One of the first major international Sambo tournaments took place in the wee hours of Friday morning in Belarus. It was a Class A event, which denotes a superior level of competitor and field expected to turn out for the event.
There were nine men’s weightclasses brackets contested by twelve national teams. The video contains the opening ceremonies and the action gets going around the 26 minute mark.
A quick summary of the rules of Sambo:
Only joint lock submissions are legal: all armlocks are allowed, and only straight footlocks, no heelhooks or toe holds. In addition to that neck and spin cranks are also illegal.
Scoring in Sambo is based around throws and pins, much like in Judo and Wrestling. Throws are scored based on how the throwee lands and how much control the thrower maintains of his opponent. Getting an opponent to land flat on their back is worth more than getting them to land on their side initially.
The maximum score for a throw is a total or instant victory score, but that can only be achieved if a fighter throws his opponent from a standing position and remains standing while maintaining good control of the opponent and getting the opponent to land flat on their back.
A throw where the opponent lands flat on his back and the thrower doesn’t meet the total victory criteria is worth 4 points, a throw where the opponent lands on their side is good for 2 points, and if the opponent lands on the stomach, but not their elbows and knees, the throw is worth 1 point. To score a throw, the thrower must be standing at the start of a throw, but if the victim is on their knees at the start of the throw, the point value is halved. A 4 point throw becomes a 2 point throw, and so on. A 1 point throw is not scored from the knees.
Pins are awarded when a fighter is held down flat on their back for 10 seconds, which is worth 2 points, and 20 seconds, which is worth 4 points, regardless of position. Pin points are only awarded once per fighter each match, so once a fighter gets his pin points, he needs to be pursuing submissions to avoid a stand up.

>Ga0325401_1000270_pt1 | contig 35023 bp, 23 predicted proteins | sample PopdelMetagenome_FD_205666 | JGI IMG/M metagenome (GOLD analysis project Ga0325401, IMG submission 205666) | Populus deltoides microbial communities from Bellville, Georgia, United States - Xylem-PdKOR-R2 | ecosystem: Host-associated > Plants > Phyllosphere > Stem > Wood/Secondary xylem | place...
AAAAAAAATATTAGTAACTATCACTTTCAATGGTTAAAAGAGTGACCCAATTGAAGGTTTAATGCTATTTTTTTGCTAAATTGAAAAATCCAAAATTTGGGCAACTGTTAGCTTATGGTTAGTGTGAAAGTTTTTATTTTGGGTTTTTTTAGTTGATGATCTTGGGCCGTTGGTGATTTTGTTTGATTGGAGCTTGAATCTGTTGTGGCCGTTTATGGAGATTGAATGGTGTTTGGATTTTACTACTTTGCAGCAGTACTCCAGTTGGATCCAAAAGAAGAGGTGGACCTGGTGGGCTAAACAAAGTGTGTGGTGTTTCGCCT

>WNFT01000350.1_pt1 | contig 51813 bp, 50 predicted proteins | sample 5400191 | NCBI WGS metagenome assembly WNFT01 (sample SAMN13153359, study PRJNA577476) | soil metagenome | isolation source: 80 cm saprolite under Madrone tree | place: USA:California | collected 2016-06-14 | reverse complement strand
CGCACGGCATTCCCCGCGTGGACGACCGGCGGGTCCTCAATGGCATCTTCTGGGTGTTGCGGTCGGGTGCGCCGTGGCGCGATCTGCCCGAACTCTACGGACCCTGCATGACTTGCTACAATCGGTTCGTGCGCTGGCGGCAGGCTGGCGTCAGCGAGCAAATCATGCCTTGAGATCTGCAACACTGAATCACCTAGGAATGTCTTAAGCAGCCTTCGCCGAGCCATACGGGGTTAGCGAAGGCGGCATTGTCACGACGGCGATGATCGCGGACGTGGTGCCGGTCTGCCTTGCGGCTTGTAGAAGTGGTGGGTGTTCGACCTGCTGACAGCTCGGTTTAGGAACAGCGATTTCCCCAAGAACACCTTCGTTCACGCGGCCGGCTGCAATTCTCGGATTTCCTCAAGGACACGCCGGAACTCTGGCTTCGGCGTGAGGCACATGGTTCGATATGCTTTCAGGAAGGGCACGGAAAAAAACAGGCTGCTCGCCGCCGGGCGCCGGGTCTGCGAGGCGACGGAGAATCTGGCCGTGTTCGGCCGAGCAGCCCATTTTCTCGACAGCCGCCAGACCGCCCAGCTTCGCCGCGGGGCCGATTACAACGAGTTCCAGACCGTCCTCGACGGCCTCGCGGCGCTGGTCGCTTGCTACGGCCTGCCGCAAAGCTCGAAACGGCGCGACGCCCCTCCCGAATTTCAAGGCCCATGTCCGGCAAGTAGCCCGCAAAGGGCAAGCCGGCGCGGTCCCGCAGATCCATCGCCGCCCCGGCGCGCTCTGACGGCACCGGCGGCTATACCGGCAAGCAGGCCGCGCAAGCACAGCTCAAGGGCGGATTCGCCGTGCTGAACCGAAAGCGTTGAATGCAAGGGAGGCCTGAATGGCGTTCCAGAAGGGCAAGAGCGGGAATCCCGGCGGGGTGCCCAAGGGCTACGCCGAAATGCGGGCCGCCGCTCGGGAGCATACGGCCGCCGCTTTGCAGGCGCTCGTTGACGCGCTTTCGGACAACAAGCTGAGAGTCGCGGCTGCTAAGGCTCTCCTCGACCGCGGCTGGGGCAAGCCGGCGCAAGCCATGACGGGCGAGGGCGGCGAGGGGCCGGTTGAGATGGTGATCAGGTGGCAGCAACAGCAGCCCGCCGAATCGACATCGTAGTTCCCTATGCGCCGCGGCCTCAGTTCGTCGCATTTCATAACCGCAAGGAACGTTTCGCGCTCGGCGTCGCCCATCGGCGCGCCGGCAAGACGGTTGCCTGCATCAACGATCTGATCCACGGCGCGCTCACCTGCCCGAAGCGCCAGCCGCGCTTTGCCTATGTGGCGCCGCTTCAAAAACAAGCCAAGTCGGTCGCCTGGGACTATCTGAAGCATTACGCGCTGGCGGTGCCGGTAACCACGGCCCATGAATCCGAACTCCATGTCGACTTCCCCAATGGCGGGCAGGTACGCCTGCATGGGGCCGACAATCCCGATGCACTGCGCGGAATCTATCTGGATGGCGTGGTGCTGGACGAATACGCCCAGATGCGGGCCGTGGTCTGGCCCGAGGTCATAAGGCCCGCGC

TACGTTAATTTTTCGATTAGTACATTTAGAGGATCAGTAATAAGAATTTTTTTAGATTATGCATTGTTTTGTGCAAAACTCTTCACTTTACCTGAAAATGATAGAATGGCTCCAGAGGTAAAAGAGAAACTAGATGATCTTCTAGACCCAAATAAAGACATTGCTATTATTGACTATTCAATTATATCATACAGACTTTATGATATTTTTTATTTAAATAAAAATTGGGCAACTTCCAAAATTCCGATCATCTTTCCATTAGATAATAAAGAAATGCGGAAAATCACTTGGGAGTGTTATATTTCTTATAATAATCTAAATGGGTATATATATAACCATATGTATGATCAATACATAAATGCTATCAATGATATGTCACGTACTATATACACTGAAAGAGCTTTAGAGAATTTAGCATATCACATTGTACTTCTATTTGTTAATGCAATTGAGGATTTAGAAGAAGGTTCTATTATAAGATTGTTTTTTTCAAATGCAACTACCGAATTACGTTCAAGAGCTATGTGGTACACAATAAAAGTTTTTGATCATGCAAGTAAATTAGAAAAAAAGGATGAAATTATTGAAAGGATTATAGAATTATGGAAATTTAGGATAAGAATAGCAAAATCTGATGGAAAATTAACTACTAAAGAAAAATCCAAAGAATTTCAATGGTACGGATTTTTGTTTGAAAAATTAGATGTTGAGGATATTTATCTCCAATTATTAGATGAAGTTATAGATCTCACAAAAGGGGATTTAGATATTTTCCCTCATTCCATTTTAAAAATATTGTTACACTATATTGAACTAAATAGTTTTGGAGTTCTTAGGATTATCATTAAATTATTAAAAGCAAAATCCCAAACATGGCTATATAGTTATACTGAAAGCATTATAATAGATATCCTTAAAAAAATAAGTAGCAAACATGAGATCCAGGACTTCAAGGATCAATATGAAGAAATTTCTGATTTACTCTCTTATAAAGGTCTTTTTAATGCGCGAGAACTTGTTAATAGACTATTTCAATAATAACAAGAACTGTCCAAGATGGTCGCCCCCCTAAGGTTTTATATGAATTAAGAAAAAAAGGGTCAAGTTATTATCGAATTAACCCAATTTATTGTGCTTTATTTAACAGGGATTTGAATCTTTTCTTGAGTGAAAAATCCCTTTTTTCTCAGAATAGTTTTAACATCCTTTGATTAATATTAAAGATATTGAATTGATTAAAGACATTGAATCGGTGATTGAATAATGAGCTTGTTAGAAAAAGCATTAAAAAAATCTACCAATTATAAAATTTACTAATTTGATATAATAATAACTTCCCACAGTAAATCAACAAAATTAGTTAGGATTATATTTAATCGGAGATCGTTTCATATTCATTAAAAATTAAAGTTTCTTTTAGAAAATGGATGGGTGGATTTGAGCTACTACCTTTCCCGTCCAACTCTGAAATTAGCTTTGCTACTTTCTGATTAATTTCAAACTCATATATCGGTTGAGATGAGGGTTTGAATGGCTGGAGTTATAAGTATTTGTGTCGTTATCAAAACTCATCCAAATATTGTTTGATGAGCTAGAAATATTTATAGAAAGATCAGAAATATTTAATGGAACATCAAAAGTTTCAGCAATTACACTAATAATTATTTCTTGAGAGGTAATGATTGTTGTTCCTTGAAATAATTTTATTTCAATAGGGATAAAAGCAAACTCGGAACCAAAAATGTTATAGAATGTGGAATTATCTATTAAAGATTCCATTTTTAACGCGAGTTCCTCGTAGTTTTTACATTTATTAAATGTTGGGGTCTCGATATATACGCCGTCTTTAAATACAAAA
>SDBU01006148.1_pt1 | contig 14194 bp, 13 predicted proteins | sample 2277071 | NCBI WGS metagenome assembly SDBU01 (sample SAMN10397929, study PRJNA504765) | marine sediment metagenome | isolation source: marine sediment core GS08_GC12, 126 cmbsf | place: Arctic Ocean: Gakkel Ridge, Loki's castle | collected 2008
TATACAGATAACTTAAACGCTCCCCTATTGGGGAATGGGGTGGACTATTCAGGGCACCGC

If a competitor is able to open up a gap of 12 points or more in the score he is awarded a total victory similar to the Tech Fall in Wrestling competitions.
Ground fighting in Sambo is a prevalent part of the competition, but there are strict rules in place to keep the action flowing on the ground. For instance, the closing of one’s guard is considered stalling, so all the guard work in Sambo is mandated to be open guard. If a fighter begins to attack a submission, the referee will hold a fist over the competitors, signalling that the fighter has one minute to either finish the submission or switch to a different submission.
The result of this rule set is a highly entertaining brand of grappling, even for those that don’t practice Sambo or grappling in general. Bloody Elbow will continue to post streams of large international Sambo events, both Sport and Combat Sambo, included a Class A world cup event taking place on U.S. soil, in Philadelphia in April.
For some technical looks at Sambo ground work and talking Sambo, here is the Budovideos Rolled Up with Stephen Koepfer.
To find a Sambo school near you check out the American Sambo Association
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